Since I moved to Graz 6 years ago, I have been through every type of rental place you can find. I have lived in a student dorm, in a room in a shared flat (WG), in a one-room Altbau and in a two-room Neubau. In this article I would like to use my experience to help those looking for accommodation in Graz.
Disclaimer: as I have never bought a house or a flat, I can only give advice on rental accommodation in Graz. (Based on my own experience).
If you would like to get an idea of which neighbourhood of Graz suits you, check out my previous article on the topic. Otherwise write a comment below or send me a message if you have any other question regarding accommodation in Graz. I will try to help as much as I can! 🙂
Average rental prices
There are two main reasons why the prices of real estate are going up in Graz (and many cities around the world): on one side, people buy flats as investment and keep them empty; on the other side, AirBnB has arrived making renting to tourists more attractive to home-owners. This means that less flats are available for renting and the prices go up.
Here is an overview of rental prices by square metre (source):
|Neighbourhood||Average prices by square metre|
What does this mean?
On average, renting a room in a shared flat will cost you anything between €350 and €450 per month. A one-room studio apartment (30m² to 35m² ) from €400 to €500 per month. A two-room studio apartment (35m² to 50m² ) from €500 to €800 per month.
General information for renters
Costs and contracts
Besides the expenses for rent, for most flats you are expected to pay a Kaution (deposit) and a Provision (commission). The commission obviously only comes into question if you are looking for a flat over a real estate agency. Each amounts to 1-2 months’ rent and may need to be paid in advance to secure the flat for yourself. If you would like to rent without paying a commission, look for listings stating “provisionsfrei“.
Rental contracts can have a fixed term of 3 or 5 years, after which they need to be renewed. However, usually after one year you are allowed to leave the flat without any financial repercussions.
The price of rent usually includes the “Betriebskosten“, utility costs. These can become higher from year to year depending on taxes, inflation and the building’s management. Contracts for heating, electricity, internet and so on have to be done separately and the costs are not included in rent. Here we distinguish then between “Kaltmiete“, rent without utilities and bills, and “Warmmiete“, including utilities and bills.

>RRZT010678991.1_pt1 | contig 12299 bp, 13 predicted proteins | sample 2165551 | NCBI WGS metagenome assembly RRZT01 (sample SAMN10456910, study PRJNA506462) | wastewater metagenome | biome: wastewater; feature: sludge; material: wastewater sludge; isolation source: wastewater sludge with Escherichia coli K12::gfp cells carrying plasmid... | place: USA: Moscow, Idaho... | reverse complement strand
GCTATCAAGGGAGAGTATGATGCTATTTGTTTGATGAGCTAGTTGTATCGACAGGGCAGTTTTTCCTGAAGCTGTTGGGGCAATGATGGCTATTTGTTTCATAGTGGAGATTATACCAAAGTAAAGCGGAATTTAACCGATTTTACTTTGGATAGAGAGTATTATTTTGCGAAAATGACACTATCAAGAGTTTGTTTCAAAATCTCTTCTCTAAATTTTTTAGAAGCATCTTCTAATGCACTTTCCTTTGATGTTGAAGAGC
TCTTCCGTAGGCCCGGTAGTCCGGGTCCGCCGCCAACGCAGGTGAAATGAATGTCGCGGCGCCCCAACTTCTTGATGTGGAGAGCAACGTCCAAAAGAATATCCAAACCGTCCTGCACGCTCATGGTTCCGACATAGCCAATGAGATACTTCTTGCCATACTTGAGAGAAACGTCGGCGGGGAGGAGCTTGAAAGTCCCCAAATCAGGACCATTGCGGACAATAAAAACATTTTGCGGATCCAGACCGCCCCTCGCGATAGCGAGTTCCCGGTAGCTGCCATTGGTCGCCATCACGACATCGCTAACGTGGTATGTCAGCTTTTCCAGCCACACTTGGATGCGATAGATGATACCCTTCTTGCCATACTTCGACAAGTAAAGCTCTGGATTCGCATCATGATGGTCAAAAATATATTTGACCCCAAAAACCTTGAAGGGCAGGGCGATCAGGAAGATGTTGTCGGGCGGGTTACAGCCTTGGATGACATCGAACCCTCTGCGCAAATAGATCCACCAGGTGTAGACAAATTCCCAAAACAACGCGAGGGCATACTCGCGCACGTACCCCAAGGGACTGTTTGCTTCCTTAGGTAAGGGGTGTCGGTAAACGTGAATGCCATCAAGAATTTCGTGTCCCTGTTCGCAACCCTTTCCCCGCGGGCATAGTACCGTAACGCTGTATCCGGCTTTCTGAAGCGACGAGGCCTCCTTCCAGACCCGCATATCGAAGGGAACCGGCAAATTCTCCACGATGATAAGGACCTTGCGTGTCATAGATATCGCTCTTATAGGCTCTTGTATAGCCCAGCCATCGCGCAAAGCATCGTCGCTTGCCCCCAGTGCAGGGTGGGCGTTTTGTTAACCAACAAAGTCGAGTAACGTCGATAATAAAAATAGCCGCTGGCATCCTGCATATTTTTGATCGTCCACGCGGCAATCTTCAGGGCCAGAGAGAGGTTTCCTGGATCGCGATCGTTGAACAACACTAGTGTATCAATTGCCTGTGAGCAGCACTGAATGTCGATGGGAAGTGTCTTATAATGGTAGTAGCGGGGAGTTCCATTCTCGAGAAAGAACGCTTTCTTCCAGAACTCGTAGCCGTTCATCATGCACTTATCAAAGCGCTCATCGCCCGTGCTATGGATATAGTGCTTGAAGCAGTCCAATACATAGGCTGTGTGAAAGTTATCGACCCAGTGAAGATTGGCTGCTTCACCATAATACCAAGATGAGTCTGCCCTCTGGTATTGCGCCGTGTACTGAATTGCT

If the flat is completely new and you are the first person to move in (Ersteinzug), you may also have to pay an extra deposit for the kitchen in the flat. Make sure to clear this with the real estate agent or landlord, to have no bad surprises.
Furniture and furnishings
Flats and rooms usually come unfurnished, so you are expected to buy all furniture and electronics for yourelf. It may happen that the person living before you in the place would like to sell you the furniture, this is usually stated with “Möbelablöse möglich” on the listing.
You can find three different types of buildings listed: Altbau, renovierte Altbau and Neubau. Altbau describes a building built before the 1960s, they are characterised by high vaulted ceilings, thick walls, hardwood floors and old-fashioned doors and windows. Renovierte Altbau means that the old building or flat has been renovated, usually with modern windows and fixtures. Neubau is everything else, usually those types of houses have lower ceilings, modern fixtures and are more efficient when it comes to heating.
If you are an Erasmus student or planning on staying in Graz for less than one year, I heartily recommend looking for accommodation in a student dorm. The room is furnished and the institute takes care of bureaucracy for you. It is quite easy to get a room there, you need to apply some months before your arrival date in Graz and they gave you a room if any is available. When you apply, you can choose whether you want to stay in a shared room, a single room or a studio apartment. Here is a great list I found of student dorms when doing research for my article on studying in Graz.
Many students though prefer looking for a room in a shared flat (WG – Wohngemeinschaft) instead, because it gives you more freedom than a dorm.
Here are some links where you can find adverts for free rooms or free flats in Graz:
- Facebook groups:
If you decide to look for a room in a shared flat, be aware that room-seekers have to go through a sort of “casting” process. Living in a WG means that you are expected to spend time with your flatmates and do things together. Therefore, current occupants of the flat want to meet every applicant to make sure the one selected fits well in the group. However, if you are not interested in this, you can look for a so-called “Zwecks-WG“, where consequently people live under the same roof but only share the flat with having little to do with one another.
Where to find rental accommodation
Here are links to pages where you can find flats to rent in Graz: